Electrical Engineering Team Tackles Wireless Tech Interference

John Daigle and students are studying Bluetooth low-energy beacons

Aly Parsons, a participant in professor John Daigle’s research group, stands in front of the BLE analysis poster she presented at the Broadband Wireless Access and Applications Center in Tucson, Arizona, last fall. Submitted photo

The evolution of communication technologies, along with its challenges, has been of interest to John Daigle for a long time. Now the University of Mississippi Distinguished Professor of Electrical Engineering is leading some undergraduates in the study of how Bluetooth low-energy advertising is altered by interferences.

Daigle is the principal investigator of “Analysis of Bluetooth Low-Energy Beacons.” Fellow researchers include three senior electrical engineering majors: Alyson Parsons of Bowling Green, Kentucky; Kunal Yadav of Saptari, Nepal; and Bailee Bellevue of Mandeville, Louisiana. George Humphrey, a telecommunications graduate student from Ridgeland, is also part of the team.

“About one year ago, I funded Bailee from a cash gift I had gotten from Qualcomm for some earlier work,” Daigle said. “She is now supported by a fellowship that is funded by the (National Science Foundation) Industry-University Cooperative Research Centers program. Last fall, we obtained an undergraduate research supplement on our NSF IUCRC grant to support Alyson. Kunal is supported from FedEx funds.”

The overall long-term objective of the research is to gain a thorough understanding of the impact of self-interference and mutual interference among three types of systems that operate simultaneously in the 2400 megahertz range. The three systems are WiFi, Bluetooth Classic and Bluetooth Low Energy.

“The current focus of the work is to gain a working knowledge of how a BLE advertising system works in the presence of BLE interference,” said Daigle, a Life Fellow of the Institute of Electrical and Electronics Engineers.

When Daigle asked Parsons if she would be interested in being an undergraduate research assistant specifically analyzing BLE beacons, she jumped at the opportunity.

“My interest was piqued by this project because it provided me with an opportunity to apply my classroom knowledge to a present issue in the industrial environment,” Parsons said. “It is so interesting to be able to see this project from the beginning and learn alongside everyone else. It is also rewarding to be able to conduct research and work towards a project’s solution while also finishing my undergraduate degree.”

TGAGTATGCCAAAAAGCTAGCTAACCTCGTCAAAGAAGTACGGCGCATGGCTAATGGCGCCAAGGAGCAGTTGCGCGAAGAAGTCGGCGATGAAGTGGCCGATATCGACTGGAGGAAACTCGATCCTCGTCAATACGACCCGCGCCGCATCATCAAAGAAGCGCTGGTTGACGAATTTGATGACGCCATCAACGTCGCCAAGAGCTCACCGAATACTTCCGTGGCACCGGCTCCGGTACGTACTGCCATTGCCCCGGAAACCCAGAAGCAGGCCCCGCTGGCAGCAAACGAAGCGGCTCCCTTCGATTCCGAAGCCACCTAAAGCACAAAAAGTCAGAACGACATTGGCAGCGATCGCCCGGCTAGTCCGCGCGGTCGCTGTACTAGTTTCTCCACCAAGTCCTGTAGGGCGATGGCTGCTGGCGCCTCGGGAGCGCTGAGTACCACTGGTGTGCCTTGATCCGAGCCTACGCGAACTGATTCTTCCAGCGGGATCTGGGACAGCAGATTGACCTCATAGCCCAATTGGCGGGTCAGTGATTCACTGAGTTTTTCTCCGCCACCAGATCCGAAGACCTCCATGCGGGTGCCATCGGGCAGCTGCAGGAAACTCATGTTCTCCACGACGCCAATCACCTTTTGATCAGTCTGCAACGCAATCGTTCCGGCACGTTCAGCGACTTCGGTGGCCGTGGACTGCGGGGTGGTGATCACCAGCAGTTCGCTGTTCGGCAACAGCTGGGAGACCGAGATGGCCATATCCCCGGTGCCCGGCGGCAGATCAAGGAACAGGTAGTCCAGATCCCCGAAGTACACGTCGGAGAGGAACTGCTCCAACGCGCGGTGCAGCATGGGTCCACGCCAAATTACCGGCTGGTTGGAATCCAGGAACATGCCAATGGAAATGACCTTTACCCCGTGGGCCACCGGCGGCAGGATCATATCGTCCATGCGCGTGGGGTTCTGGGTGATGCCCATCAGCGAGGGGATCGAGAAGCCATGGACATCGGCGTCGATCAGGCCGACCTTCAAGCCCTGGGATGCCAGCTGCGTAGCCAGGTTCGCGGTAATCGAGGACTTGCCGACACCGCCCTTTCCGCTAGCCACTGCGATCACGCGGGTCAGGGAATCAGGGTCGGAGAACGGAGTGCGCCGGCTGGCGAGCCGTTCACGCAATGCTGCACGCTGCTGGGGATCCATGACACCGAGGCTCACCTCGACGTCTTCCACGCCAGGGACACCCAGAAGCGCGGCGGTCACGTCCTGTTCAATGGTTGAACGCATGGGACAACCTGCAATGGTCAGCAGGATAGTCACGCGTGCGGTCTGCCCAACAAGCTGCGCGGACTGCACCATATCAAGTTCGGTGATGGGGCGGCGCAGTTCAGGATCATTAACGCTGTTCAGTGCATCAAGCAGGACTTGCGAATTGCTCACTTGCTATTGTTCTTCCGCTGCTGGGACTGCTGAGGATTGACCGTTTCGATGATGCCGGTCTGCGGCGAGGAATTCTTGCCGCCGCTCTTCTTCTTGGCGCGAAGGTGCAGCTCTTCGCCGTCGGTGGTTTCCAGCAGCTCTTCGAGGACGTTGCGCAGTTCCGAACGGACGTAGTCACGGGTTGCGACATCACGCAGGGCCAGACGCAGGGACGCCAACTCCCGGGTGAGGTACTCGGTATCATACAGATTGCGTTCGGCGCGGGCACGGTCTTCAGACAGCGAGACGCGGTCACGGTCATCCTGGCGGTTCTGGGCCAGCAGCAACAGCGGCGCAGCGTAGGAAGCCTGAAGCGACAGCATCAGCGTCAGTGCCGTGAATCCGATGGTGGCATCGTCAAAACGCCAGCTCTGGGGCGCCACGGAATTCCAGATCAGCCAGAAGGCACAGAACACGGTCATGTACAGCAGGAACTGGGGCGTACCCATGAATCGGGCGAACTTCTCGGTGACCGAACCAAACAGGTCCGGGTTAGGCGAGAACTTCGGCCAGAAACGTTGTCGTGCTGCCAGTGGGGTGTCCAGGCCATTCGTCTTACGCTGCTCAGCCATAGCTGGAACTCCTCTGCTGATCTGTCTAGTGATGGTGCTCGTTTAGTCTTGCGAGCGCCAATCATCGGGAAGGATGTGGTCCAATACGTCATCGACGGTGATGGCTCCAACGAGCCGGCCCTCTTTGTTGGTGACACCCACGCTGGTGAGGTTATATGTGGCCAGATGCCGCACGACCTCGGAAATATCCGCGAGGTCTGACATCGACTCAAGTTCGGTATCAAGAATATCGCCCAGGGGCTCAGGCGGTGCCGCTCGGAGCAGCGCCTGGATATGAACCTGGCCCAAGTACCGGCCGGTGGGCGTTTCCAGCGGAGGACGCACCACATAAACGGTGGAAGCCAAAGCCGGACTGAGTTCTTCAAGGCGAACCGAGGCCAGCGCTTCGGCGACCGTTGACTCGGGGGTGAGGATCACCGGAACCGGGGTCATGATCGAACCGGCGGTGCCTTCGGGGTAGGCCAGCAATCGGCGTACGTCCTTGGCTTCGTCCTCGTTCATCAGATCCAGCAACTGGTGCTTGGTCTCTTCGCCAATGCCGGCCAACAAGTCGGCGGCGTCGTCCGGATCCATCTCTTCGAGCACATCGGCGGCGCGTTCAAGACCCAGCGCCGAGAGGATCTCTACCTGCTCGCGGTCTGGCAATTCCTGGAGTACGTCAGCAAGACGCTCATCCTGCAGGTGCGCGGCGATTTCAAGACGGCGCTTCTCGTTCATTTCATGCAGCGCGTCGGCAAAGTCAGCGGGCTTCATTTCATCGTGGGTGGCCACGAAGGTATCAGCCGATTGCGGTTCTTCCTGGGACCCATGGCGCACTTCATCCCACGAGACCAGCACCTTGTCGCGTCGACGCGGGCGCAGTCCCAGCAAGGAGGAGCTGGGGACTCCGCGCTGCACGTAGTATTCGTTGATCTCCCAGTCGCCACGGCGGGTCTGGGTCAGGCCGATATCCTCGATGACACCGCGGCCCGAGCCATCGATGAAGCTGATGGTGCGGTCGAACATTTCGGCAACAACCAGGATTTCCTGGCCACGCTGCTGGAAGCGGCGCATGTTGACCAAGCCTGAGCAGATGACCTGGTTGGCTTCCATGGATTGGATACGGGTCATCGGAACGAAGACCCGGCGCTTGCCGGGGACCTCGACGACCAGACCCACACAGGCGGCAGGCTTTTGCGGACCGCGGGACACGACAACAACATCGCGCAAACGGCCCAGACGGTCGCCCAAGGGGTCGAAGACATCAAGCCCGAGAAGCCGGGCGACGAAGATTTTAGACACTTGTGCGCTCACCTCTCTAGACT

In addition to participating in design and execution of experiments, Parsons’ particular role on the team is also to verbalize and document the group’s thoughts and findings through an application called LaTeX.

“To test the BLE devices, we use Raspberry Pis due to their ability to function as a computer while also being low cost and roughly the size of a debit card,” Parsons said. “I have also focused on learning Python and understanding how BLE devices work and communicate with one another.”

The undergraduates presented a poster paper on measurement results they obtained at the November meeting of the NSF Broadband Wireless Access and Applications Center in Tucson, Arizona. Humphrey presented a poster paper that showed the results of his simulation model of a BLE system.

“While at the conference, I was able to present the testbed created and the findings discovered by our team alongside Dr. Daigle,” Parsons said. “This testbed evaluated the performance of a BLE system scanning beacons. We used a total of five Raspberry Pis (transmitters similar to cell phones), which included one for scanning the beacons/advertisements being sent simultaneously by BLE dongles on the four remaining Raspberry Pis.

“Through the data obtained, we learned that the Raspberry Pi assigned to scanning the beacons/advertisements received less advertisements as the number of dongles advertising increased.”

Recipient of the EE department’s 2018 Leonard Tsai Scholarship Award, Yadav became part of Daigle’s research group through the professor’s Theory of Control Systems course in spring 2018.

“That class is one of my favorites at Ole Miss,” Yadav said. “Through it, I learned about Dr. Daigle’s project and became interested because I wanted to prepare myself for graduate school. The critical-thinking and problem-solving skills I’ve learned while doing the project have helped me to do better in other classes as well.”

Yadav said he primarily worked on the programming part of the project.

“We started our work by installing Raspbian (a computer operating system for the Raspberry Pi) on the Raspberry Pis,” he said. “We then set up and ran Bluetooth low-energy beacons.”

The BLE and Wi-Fi coexistence issues being studied by these students under the guidance of Dr. Daigle are an interesting practical problem that would be of value in industrial settings, said Ramanarayanan Viswanathan, chair and professor of electrical engineering.

“Students will learn both theory and its application to this important technology,” Viswanathan said.

The students are already anticipating expanded research with Daigle.

“For this semester we plan to see how the presence of Wi-Fi interferes with the BLE scanning/advertising,” Bellevue said. “We want to see how the Wi-Fi interference affects the number of advertisements received by the Raspberry Pis. This will be achieved by using an additional Raspberry Pi to create the Wi-Fi interference. Additional tests will be conducted to study the interference.”